Priya Rao recently left a decade long corporate career to try her hands at things that she loves and finds meaningful. It was around this time that she came in touch with the children at Snehadhara. 
Since then she has been working with our senior students doing what they all love – cooking. In this heartfelt piece Priya describes her journey with the children over the last few months and how she has started to look at life differently.

Where the mind is without fear

During one of our Sunday evening visits to her place, over a cup of steaming tea, when Lakshmi casually mentioned ‘Snehadhara Foundation’, little did I realize that six months later I would be sitting here writing about my own journey at Snehadhara. Our ten minute conversation that day had me leaving her place expressing my interest in ‘being a part’ of the place. Soon I met the team and the children. A memorable, short but honest conversation marked the beginning of my journey here.My inherent interest in cooking and my own experiments in the kitchen could not have had a better opportunity ( or found a better meaning?) than ‘Oota Thota’ – the center’s flagship program in cultivating and encouraging ‘cooking’ for independent living amongst the children. Six months into the program and we have together enjoyed our various chopping, grating, peeling, boiling, kneading and mixing sessions in the kitchen. From writing a recipe, measuring out ingredients to making last minute impromptu changes in the recipe while in the kitchen has been truly fun as well as most enriching. Through our kitchen experiments together, I have learnt to unlearn, let go of rigidities and most importantly, overcome the fear of outcome – and to experiment.  All this has been most reflective in my journey of my own life.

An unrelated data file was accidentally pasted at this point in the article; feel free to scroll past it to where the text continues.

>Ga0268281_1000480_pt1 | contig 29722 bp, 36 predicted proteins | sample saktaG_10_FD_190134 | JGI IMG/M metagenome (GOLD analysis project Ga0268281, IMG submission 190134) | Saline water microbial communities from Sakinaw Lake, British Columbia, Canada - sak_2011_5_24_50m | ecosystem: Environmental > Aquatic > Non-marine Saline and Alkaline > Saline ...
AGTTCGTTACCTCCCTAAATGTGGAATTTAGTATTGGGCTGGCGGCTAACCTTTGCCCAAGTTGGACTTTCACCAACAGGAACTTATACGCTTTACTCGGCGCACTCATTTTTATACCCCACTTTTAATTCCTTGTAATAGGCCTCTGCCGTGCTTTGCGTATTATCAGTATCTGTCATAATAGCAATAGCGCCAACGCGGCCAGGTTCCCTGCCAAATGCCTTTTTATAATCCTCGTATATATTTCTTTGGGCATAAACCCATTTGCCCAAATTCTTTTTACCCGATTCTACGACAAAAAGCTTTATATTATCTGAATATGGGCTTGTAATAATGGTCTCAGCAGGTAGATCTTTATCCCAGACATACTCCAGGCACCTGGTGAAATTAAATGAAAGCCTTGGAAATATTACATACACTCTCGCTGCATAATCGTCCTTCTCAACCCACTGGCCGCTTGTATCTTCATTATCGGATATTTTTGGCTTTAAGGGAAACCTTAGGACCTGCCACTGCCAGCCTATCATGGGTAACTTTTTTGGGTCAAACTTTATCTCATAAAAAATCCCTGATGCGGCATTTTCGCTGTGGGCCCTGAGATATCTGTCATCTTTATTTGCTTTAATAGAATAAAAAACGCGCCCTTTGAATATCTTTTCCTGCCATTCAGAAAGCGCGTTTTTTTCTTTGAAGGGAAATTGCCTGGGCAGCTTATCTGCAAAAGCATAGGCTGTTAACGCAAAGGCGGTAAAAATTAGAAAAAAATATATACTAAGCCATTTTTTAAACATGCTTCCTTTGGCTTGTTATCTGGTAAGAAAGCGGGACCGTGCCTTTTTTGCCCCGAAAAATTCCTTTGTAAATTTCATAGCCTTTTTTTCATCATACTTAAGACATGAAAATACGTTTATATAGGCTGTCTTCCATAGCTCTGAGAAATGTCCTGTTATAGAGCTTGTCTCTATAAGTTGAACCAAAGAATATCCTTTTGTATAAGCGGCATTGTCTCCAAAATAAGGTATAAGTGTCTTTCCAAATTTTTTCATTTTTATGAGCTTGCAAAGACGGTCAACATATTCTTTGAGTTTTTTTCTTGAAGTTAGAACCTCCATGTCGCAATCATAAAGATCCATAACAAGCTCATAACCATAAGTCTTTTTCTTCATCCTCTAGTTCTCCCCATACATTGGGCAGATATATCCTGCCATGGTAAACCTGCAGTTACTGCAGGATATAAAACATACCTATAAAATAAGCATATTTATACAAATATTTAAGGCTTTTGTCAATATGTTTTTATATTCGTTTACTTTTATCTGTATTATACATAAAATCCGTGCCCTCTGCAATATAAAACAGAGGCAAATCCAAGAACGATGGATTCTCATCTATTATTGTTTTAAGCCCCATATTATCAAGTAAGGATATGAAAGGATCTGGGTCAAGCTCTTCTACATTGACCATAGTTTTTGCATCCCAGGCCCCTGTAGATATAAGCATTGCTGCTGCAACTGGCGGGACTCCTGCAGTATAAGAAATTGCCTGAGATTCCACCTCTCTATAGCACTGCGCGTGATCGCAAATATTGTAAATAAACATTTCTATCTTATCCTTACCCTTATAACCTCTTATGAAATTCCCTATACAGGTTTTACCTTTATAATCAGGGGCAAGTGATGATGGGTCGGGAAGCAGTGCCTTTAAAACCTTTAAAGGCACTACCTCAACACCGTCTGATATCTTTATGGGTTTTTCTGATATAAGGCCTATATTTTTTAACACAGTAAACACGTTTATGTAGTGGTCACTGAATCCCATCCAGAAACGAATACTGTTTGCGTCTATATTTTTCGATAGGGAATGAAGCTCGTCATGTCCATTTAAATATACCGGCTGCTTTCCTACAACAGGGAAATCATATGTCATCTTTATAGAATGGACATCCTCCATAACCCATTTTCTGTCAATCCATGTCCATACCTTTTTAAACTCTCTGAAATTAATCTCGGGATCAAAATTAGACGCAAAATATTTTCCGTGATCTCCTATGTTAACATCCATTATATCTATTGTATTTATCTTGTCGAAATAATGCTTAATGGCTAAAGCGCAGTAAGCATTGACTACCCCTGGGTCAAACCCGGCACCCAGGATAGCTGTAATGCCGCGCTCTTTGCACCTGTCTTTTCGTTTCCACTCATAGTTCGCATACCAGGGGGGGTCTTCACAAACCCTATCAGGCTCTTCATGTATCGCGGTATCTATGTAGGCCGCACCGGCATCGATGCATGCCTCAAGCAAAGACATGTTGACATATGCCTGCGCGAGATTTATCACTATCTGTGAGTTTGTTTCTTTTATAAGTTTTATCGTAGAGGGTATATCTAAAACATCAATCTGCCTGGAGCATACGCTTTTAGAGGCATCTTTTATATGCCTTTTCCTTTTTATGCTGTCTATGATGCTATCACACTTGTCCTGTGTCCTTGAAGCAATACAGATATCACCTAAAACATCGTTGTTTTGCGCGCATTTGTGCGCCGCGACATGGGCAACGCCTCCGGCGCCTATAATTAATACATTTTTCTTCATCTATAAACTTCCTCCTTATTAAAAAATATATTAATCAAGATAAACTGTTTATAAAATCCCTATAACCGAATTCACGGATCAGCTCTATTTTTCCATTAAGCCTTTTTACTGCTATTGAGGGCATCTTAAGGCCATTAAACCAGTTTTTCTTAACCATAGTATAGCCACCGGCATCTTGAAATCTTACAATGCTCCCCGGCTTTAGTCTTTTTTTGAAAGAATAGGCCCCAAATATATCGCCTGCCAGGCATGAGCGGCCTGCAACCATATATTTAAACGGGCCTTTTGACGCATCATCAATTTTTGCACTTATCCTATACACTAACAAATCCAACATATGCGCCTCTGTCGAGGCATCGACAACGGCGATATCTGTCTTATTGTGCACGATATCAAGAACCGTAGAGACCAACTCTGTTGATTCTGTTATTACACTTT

Priya (right) works with a child in a session on dyeing
Each child has and continues to contribute towards teaching aspects of living life in ways that one typically either overlooks or assumes the presence of it already.
I knew ‘Origami’ was about folding paper into ‘shapes’ of what we see as animals/birds and the flowers – however, I did not know that the art of folding paper in itself was beautiful! I knew weaving as coordinating colors and patterned weaves, but I did not realize that randomly matched colors and patterns woven spontaneously could result in a tapestry so colorful and lively. I know tie-dye is used to create patterns on fabric but did not understand that tying a piece of fabric in itself can create wonderful patterns! I have understood spontaneity, understood random and understood involvement – and what they actually mean and their outcomes – thanks to the children.
To let go of attachment and thereby the fear of losing, has been an important lesson that the children teach me. I see an Ahan, Naman and Nihal most involved in baking a loaf of bread – in recalling the recipe, writing the recipe, reading it aloud, gathering the ingredients, measuring them out, then kneading, mixing, chopping, grating and finally till it goes into the oven. But once out of the oven, they are not there anywhere around! They would have gone back to their routine and their space – with no complexities of unnecessary ownership.
Detachment is divine indeed. It is then no wonder that the mind is indeed without fear. And a mind without fear is a mind that truly lives LIFE.


Source: SnehadharaBlog